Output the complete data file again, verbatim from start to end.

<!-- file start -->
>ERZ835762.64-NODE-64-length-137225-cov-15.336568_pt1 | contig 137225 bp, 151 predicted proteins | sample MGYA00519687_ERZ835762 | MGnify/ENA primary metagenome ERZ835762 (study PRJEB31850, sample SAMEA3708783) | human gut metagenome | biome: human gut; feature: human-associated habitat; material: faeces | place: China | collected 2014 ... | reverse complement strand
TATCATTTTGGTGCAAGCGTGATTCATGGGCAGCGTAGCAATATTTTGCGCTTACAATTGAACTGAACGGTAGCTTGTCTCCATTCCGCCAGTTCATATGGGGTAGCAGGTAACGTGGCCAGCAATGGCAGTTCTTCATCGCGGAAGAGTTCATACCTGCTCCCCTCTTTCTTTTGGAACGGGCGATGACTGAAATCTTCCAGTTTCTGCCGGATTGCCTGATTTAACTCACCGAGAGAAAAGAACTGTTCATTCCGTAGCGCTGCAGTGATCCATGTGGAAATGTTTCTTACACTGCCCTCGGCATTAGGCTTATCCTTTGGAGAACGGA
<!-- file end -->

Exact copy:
>ERZ835762.64-NODE-64-length-137225-cov-15.336568_pt1 | contig 137225 bp, 151 predicted proteins | sample MGYA00519687_ERZ835762 | MGnify/ENA primary metagenome ERZ835762 (study PRJEB31850, sample SAMEA3708783) | human gut metagenome | biome: human gut; feature: human-associated habitat; material: faeces | place: China | collected 2014 ... | reverse complement strand
TATCATTTTGGTGCAAGCGTGATTCATGGGCAGCGTAGCAATATTTTGCGCTTACAATTGAACTGAACGGTAGCTTGTCTCCATTCCGCCAGTTCATATGGGGTAGCAGGTAACGTGGCCAGCAATGGCAGTTCTTCATCGCGGAAGAGTTCATACCTGCTCCCCTCTTTCTTTTGGAACGGGCGATGACTGAAATCTTCCAGTTTCTGCCGGATTGCCTGATTTAACTCACCGAGAGAAAAGAACTGTTCATTCCGTAGCGCTGCAGTGATCCATGTGGAAATGTTTCTTACACTGCCCTCGGCATTAGGCTTATCCTTTGGAGAACGGA